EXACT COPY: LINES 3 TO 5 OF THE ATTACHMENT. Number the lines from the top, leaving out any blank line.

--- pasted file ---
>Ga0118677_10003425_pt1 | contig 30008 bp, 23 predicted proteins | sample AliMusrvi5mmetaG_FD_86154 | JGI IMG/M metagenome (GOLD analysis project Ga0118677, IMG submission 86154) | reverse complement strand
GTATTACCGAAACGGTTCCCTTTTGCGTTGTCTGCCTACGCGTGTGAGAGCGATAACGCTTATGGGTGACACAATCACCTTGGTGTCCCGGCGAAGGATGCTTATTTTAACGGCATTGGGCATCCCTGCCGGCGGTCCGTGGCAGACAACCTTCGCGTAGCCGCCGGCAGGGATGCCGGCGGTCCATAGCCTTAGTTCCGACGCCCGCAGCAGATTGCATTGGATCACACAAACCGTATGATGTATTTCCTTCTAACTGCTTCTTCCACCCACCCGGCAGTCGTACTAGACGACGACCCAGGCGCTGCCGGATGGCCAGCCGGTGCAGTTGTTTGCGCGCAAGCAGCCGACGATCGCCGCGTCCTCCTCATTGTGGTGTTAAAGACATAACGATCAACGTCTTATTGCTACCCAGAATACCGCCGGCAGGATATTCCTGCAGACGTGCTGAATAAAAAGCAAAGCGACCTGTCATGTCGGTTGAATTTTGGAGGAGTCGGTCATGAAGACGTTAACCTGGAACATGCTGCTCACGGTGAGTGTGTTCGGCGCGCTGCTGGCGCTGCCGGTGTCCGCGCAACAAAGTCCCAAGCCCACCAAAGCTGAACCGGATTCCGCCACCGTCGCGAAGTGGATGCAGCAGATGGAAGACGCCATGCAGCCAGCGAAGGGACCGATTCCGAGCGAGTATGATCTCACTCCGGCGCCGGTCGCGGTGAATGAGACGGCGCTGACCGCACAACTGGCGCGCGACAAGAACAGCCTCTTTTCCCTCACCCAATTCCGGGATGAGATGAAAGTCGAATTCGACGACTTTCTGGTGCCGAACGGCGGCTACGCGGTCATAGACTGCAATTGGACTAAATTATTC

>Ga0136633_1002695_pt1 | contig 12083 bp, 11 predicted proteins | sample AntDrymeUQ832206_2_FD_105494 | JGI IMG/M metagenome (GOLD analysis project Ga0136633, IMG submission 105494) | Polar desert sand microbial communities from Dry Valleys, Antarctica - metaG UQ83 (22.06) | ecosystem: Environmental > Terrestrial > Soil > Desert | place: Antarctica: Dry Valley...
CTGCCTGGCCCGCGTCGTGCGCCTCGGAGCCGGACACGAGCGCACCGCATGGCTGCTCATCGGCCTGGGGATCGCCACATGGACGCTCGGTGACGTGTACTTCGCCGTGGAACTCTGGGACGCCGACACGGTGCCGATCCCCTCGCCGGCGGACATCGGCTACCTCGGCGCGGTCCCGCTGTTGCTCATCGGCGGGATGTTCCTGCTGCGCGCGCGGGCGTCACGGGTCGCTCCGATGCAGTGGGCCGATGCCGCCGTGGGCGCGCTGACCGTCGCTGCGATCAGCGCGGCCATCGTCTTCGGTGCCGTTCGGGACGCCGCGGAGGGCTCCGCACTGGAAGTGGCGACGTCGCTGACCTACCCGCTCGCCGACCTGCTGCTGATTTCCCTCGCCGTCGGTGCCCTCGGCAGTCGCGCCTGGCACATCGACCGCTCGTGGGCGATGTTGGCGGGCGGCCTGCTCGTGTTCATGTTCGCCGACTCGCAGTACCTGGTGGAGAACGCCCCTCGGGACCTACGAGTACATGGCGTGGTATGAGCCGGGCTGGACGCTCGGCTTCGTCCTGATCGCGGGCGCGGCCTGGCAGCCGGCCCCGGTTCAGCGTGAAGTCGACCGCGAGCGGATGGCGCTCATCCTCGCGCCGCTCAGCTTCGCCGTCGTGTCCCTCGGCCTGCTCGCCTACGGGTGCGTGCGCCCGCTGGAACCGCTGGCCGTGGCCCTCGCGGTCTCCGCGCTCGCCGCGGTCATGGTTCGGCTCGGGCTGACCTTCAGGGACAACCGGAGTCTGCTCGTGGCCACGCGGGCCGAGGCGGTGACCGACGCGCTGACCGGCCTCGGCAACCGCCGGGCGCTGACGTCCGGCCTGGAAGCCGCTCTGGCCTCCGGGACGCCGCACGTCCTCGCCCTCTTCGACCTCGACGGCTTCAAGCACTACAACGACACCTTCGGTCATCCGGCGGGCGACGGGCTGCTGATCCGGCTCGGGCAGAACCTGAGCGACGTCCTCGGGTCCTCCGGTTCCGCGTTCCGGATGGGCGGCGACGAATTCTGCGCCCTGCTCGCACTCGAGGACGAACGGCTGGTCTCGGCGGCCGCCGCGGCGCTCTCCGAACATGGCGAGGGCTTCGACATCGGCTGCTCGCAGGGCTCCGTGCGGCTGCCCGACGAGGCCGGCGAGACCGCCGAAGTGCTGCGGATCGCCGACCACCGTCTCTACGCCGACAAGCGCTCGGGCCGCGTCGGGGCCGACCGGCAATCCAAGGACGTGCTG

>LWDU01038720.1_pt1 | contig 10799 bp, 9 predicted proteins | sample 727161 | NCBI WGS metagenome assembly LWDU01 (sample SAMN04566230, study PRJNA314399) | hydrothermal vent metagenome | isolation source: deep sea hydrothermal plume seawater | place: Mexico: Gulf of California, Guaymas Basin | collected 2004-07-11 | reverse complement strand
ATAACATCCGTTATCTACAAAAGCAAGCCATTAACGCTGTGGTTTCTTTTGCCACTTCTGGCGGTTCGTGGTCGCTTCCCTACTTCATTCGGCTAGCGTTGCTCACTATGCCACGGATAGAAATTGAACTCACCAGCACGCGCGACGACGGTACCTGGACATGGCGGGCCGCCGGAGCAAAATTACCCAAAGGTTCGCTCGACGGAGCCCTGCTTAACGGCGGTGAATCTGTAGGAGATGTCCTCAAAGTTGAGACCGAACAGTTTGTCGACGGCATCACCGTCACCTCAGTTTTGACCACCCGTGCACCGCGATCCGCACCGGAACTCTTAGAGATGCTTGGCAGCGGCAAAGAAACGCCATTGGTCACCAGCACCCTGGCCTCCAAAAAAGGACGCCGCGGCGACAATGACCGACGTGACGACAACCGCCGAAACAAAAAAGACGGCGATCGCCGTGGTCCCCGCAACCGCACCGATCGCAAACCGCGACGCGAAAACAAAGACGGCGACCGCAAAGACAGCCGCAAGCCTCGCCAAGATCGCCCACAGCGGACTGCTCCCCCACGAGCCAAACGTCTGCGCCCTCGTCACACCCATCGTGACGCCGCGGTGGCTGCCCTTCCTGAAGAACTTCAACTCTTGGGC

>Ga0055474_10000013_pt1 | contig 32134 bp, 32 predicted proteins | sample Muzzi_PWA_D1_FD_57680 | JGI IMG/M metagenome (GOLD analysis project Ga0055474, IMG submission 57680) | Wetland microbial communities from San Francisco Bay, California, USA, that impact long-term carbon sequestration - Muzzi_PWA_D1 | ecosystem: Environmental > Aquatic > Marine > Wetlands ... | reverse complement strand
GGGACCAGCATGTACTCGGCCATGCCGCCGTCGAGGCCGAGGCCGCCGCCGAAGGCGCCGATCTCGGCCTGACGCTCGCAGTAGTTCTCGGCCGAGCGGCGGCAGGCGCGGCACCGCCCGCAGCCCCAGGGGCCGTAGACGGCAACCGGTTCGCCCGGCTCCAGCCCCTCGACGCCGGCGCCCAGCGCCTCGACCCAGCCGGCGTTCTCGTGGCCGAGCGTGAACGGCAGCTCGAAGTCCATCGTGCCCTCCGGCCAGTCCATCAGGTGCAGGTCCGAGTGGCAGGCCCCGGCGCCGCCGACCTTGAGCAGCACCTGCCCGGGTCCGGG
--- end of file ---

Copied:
>Ga0136633_1002695_pt1 | contig 12083 bp, 11 predicted proteins | sample AntDrymeUQ832206_2_FD_105494 | JGI IMG/M metagenome (GOLD analysis project Ga0136633, IMG submission 105494) | Polar desert sand microbial communities from Dry Valleys, Antarctica - metaG UQ83 (22.06) | ecosystem: Environmental > Terrestrial > Soil > Desert | place: Antarctica: Dry Valley...
CTGCCTGGCCCGCGTCGTGCGCCTCGGAGCCGGACACGAGCGCACCGCATGGCTGCTCATCGGCCTGGGGATCGCCACATGGACGCTCGGTGACGTGTACTTCGCCGTGGAACTCTGGGACGCCGACACGGTGCCGATCCCCTCGCCGGCGGACATCGGCTACCTCGGCGCGGTCCCGCTGTTGCTCATCGGCGGGATGTTCCTGCTGCGCGCGCGGGCGTCACGGGTCGCTCCGATGCAGTGGGCCGATGCCGCCGTGGGCGCGCTGACCGTCGCTGCGATCAGCGCGGCCATCGTCTTCGGTGCCGTTCGGGACGCCGCGGAGGGCTCCGCACTGGAAGTGGCGACGTCGCTGACCTACCCGCTCGCCGACCTGCTGCTGATTTCCCTCGCCGTCGGTGCCCTCGGCAGTCGCGCCTGGCACATCGACCGCTCGTGGGCGATGTTGGCGGGCGGCCTGCTCGTGTTCATGTTCGCCGACTCGCAGTACCTGGTGGAGAACGCCCCTCGGGACCTACGAGTACATGGCGTGGTATGAGCCGGGCTGGACGCTCGGCTTCGTCCTGATCGCGGGCGCGGCCTGGCAGCCGGCCCCGGTTCAGCGTGAAGTCGACCGCGAGCGGATGGCGCTCATCCTCGCGCCGCTCAGCTTCGCCGTCGTGTCCCTCGGCCTGCTCGCCTACGGGTGCGTGCGCCCGCTGGAACCGCTGGCCGTGGCCCTCGCGGTCTCCGCGCTCGCCGCGGTCATGGTTCGGCTCGGGCTGACCTTCAGGGACAACCGGAGTCTGCTCGTGGCCACGCGGGCCGAGGCGGTGACCGACGCGCTGACCGGCCTCGGCAACCGCCGGGCGCTGACGTCCGGCCTGGAAGCCGCTCTGGCCTCCGGGACGCCGCACGTCCTCGCCCTCTTCGACCTCGACGGCTTCAAGCACTACAACGACACCTTCGGTCATCCGGCGGGCGACGGGCTGCTGATCCGGCTCGGGCAGAACCTGAGCGACGTCCTCGGGTCCTCCGGTTCCGCGTTCCGGATGGGCGGCGACGAATTCTGCGCCCTGCTCGCACTCGAGGACGAACGGCTGGTCTCGGCGGCCGCCGCGGCGCTCTCCGAACATGGCGAGGGCTTCGACATCGGCTGCTCGCAGGGCTCCGTGCGGCTGCCCGACGAGGCCGGCGAGACCGCCGAAGTGCTGCGGATCGCCGACCACCGTCTCTACGCCGACAAGCGCTCGGGCCGCGTCGGGGCCGACCGGCAATCCAAGGACGTGCTG

>LWDU01038720.1_pt1 | contig 10799 bp, 9 predicted proteins | sample 727161 | NCBI WGS metagenome assembly LWDU01 (sample SAMN04566230, study PRJNA314399) | hydrothermal vent metagenome | isolation source: deep sea hydrothermal plume seawater | place: Mexico: Gulf of California, Guaymas Basin | collected 2004-07-11 | reverse complement strand